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Joel Anderson Discusses Enforcement Of COVID Rules

 January 21, 2021 at 10:27 AM PST

Speaker 1: 00:00 The San Diego County board of supervisors has a new voice. Joel Anderson was sworn in January 4th from the pandemic to the county's climate action plan. The board is navigating its way through big challenges. Anderson is one of the more conservative voices on the board, and he joins us now to talk about plans ahead, supervisor, welcome, surprise you to be here. You know, this is your first time coming on midday edition since taking office on the board of supervisors. What are your goals for your term? Speaker 2: 00:28 Well, uh, look COVID is a huge challenge to my district and to all of San Diego County. So I think that w that that's a huge priority. Homelessness is a great, uh, challenge to all of San Diego County. And I think that, uh, looking at how we can move towards more prosperity for everybody living in San Diego County. And that means that we have to have a climate action plan because nothing can move forward without it. So these are all high priorities. Speaker 1: 00:58 If the new board's first meeting had voted to increase enforcement of County health orders, that aim to stop the spread of the virus, you added a few amendments to that. Walk me through what those were Speaker 2: 01:10 Well, as I was, uh, campaigning people were very confused, whether we, whether the County was using medical science or political science, everything looked arbitrary in its enforcement and capricious in its science. And so, uh, I asked that by the way, I'm very grateful to, uh, chairman Fletcher for accepting the amendments in having my colleagues, uh, vote in favor of the amendments, but we had to cite the science. We had to, uh, make sure that it was implemented consistently and fairly throughout the County. And finally it had to be published. We had to actually say it publicly. And right now, if you go to the County website, you can see exactly the science that we're basing this on, and you can also see, uh, how we enforce it. And I think that's really important. I think that when you take it from back rooms out into the public forum, people have more trust and are more likely to follow the rules once they understand what those rules mean and why we're doing what we're doing. Speaker 1: 02:14 And the target here, as I understand it is to allow is to actually, again, allow outdoor dining at local restaurants. Why is this such a priority for you? Speaker 2: 02:24 What I want to do my my priority is to get through this pandemic without losing lives and without losing businesses. So the Asheville goal is to, to move people forward. Uh, I do believe that we should be opening outside dining. I think that the experiment from November to now with all our spikes is because people are social. They're going to socialize. If they can't go to a outdoor restaurant where we know it's, it's fairly safe, it's outdoors, it's controlled. They're going to invite people to their they're going to open their homes up. And we're going to see those spikes. Now I'm not a scientist. That's just my personal opinion. I think that we have to rely on those folks that, uh, uh, produced the science, but it has to be good science. And I think now that it's out in the public forum, every one of your, uh, listeners can go up on the website. They can read that science and decide for themselves whether we need to go back and do more studies. But I don't know of any business that has a successful business plan that includes making their customers sick or killing them. So I don't think there's anybody out there with malice trying to hurt others. I think that we're all trying to get through this together. And the more transparency, the more public debate, I think the better, the decisions Speaker 1: 03:48 In terms of scientific data, guiding what businesses are open, isn't that a state decision on which businesses are allowed to be open? Speaker 2: 03:57 Well, the state plays an incredible role, but we weren't elected to be re houseplants. We were here to represent the people of our district. And if something needs to be challenged, we should be the ones challenging it. Uh, at the end of the day, what impacts one district impacts all districts. And if San Diego County is, is different than the 57 other counties, we should be speaking up. But at the end of the day, we've got to get through this pandemic. We got to get people back to work and resume normal life. And that means that we have to be transparent and we have to listen to the people we represent. Speaker 1: 04:37 So does this mean you feel the County should not enforce certain States? Speaker 2: 04:41 The rules? Look, we got to follow the law, but I think that we can certainly question and ask for more evidence. Uh, I don't think that we have to sit there and just take it, but on the flip side, I'm not advocating for people to break the law. Speaker 1: 04:56 Do you anticipate some businesses will be able to open up or expand capacity without consequences, even under the current regional stay at home orders? Speaker 2: 05:05 I hope so. This is my 12th day on the job. So I'm still learning a lot of it in some, um, um, reluctant to take, get too far out ahead until I, uh, am brought up to speed on every issue. But I've always found that the more transparent you are, the more you explain your position and how you're moving forward, that opens it up for more people wanting to follow and abide by the law. However, if there are things that don't make sense, we should be questioning them. Uh, we're inviting by publishing this. We're inviting the public's opinion to be shared with us. If they have better science, of course, we want to use the best science. And I think that as a County, we should be asking the governor to use the best science, but it's very hard for average person, average citizen, to see the governor drinking $14,000 a wine. Speaker 2: 06:02 When we're in a lockdown, it's hard for people to look at it and say, Hey, I just saw the trolley goodbye. There's no enforcement on the trolley, but we're shutting down mom and pop shops. And how is it that I can walk into a big box store and they're running by what looks to be different rules than what that I have to live by. Those are all valid questions. And now people can go to the website. They can see exactly the science because it's cited and they can follow about, uh, the fact that we want to apply these rules and regulations, uh, fairly and consistently. And they can judge for themselves whether that's happening. And I suspect we're going to hear a lot more from the public in the weeks to come, because they may feel differently about it, but they have a right to be hurt. And I think that, that, I think that's really important if we're going to get through this pandemic. Speaker 1: 06:54 And, you know, do you plan to ask the board to challenge the state on allowing outdoor dining to be open? Speaker 2: 07:00 I want to use the best science I want to have as many people involved in the decision process. And I want to be absolutely transparent in how we move forward. I think that if we can get people to voluntarily move in the direction that helps us all, that lifts the community for everybody in San Diego County. So I don't believe that making these decisions behind closed doors invites people to follow it. Follow the rules. Speaker 1: 07:30 I've been speaking with Joel Anderson, who represents district two on the San Diego board of supervisors, supervisor Anderson. Thanks so much for joining us. Hey, my Speaker 2: 07:39 Pleasure. And thanks for inviting me.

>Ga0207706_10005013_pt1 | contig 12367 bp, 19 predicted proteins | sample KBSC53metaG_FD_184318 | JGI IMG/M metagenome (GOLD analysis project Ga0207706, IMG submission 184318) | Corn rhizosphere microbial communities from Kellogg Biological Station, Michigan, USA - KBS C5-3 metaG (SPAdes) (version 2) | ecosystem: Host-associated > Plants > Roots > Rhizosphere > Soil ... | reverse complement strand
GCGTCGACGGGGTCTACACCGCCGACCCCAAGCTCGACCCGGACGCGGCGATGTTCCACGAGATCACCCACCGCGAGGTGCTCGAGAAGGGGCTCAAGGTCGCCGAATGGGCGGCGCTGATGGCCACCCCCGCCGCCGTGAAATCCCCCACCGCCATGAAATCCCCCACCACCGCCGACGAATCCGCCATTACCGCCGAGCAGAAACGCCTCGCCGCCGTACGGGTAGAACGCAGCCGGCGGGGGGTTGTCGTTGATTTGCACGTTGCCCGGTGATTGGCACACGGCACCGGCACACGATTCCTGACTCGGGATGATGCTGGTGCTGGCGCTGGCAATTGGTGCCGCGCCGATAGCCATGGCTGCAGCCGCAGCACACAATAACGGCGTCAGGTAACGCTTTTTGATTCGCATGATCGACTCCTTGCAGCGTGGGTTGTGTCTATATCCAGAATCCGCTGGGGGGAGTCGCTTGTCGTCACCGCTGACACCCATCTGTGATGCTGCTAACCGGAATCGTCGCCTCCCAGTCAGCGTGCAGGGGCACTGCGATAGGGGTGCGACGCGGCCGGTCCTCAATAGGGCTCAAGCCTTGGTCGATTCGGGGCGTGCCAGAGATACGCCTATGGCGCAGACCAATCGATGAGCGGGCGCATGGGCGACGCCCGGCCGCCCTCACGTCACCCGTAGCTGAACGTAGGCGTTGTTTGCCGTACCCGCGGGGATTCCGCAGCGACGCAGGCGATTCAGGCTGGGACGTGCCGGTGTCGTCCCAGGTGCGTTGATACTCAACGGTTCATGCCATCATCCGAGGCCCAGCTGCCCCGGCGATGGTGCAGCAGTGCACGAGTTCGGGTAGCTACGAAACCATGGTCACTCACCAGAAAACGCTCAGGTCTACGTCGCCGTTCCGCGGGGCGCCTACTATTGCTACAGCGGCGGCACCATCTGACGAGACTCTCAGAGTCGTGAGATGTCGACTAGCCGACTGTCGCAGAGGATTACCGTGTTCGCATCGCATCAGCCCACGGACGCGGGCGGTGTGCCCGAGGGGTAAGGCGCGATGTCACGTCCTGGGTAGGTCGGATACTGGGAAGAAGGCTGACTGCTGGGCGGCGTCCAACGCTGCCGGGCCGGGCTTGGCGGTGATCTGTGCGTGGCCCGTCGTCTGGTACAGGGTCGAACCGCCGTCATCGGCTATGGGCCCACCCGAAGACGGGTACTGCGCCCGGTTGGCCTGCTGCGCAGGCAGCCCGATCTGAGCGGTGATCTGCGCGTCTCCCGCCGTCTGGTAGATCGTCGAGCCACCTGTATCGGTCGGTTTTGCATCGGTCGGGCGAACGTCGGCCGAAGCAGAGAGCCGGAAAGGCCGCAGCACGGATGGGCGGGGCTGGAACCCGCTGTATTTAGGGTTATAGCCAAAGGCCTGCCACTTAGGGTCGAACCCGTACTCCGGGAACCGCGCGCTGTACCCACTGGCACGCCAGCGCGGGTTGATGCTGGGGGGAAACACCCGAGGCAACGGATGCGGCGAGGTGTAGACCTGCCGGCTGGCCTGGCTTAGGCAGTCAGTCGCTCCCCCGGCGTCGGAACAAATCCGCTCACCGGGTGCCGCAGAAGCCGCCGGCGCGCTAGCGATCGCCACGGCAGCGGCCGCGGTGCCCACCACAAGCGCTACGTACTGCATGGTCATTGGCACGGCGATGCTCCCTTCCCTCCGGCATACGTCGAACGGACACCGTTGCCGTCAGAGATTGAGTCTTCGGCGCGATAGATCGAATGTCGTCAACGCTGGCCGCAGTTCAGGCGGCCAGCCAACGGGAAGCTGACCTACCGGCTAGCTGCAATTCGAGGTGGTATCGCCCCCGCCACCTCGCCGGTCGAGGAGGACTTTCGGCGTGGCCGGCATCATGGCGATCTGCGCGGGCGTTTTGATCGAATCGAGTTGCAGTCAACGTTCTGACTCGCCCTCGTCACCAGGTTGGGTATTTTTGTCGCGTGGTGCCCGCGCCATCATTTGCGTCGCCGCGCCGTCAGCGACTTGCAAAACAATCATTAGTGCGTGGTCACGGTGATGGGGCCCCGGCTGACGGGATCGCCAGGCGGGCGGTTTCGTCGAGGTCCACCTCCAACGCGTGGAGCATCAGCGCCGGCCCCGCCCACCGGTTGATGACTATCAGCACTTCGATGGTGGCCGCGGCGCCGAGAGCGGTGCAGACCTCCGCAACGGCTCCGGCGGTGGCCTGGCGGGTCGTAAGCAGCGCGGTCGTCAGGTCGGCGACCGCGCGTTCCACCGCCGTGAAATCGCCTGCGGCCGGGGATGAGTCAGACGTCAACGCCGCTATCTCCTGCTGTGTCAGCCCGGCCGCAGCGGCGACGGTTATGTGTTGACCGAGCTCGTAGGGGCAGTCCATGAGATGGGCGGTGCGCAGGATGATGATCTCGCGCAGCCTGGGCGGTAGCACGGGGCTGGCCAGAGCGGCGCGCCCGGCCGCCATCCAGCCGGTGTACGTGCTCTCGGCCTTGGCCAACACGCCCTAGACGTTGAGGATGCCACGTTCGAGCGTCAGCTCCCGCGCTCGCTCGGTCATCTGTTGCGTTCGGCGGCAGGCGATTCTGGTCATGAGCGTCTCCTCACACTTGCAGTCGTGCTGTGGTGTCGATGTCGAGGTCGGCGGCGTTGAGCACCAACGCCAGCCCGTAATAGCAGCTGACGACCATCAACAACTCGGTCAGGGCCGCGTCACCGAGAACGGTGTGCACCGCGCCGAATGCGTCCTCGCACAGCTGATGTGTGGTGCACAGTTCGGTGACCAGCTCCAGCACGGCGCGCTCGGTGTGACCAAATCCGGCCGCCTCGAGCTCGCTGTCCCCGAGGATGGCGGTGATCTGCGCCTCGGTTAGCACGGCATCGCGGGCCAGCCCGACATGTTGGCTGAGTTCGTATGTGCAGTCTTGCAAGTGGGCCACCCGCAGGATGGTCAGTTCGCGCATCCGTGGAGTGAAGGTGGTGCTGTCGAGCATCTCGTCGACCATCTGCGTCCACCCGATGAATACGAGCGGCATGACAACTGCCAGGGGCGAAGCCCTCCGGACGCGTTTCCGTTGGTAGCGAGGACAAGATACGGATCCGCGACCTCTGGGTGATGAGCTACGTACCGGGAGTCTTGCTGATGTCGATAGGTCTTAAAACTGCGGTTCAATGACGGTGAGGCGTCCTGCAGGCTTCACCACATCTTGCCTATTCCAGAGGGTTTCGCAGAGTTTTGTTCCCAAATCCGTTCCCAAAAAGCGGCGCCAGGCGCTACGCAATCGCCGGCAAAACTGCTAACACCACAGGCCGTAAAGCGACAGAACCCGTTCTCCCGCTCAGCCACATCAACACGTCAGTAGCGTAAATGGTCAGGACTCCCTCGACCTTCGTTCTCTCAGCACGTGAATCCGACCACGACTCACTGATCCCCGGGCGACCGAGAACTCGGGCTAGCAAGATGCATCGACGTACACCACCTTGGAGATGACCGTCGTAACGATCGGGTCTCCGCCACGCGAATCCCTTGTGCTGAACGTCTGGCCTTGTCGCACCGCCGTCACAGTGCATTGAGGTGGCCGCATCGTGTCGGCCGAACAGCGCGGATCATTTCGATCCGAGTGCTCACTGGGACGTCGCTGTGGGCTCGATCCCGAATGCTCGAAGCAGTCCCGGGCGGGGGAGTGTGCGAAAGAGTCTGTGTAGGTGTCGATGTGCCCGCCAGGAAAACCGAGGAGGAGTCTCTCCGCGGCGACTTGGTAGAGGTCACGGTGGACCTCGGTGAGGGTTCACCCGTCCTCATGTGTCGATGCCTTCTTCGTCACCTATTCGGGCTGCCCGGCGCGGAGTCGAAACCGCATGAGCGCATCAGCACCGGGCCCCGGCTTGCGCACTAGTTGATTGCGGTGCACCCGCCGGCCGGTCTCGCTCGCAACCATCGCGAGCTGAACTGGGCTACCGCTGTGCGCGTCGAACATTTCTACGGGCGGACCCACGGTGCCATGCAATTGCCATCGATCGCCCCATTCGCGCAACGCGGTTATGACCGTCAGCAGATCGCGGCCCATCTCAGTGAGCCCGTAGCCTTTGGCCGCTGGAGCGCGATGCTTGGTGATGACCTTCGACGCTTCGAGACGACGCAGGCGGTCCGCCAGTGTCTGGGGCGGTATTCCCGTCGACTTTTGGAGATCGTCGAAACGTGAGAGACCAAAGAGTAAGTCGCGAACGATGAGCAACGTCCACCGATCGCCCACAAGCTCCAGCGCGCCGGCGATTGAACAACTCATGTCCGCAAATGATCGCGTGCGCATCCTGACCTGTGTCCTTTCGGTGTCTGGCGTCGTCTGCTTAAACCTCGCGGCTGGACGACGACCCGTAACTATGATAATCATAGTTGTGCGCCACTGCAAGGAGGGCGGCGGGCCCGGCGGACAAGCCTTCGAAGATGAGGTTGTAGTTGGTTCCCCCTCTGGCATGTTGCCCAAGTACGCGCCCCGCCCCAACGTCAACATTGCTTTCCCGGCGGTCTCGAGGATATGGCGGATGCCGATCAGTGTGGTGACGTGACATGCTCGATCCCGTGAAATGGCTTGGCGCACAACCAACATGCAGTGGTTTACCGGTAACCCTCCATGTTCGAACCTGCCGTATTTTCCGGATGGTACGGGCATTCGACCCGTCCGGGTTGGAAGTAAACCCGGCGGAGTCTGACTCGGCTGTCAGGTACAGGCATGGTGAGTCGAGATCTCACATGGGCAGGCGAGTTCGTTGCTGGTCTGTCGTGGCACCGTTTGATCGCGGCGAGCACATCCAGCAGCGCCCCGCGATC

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The San Diego County Board of Supervisors has a new voice: Joel Anderson was sworn in January 4th. Anderson, a more conservative voice on the board, joined Midday Edition to speak about future plans.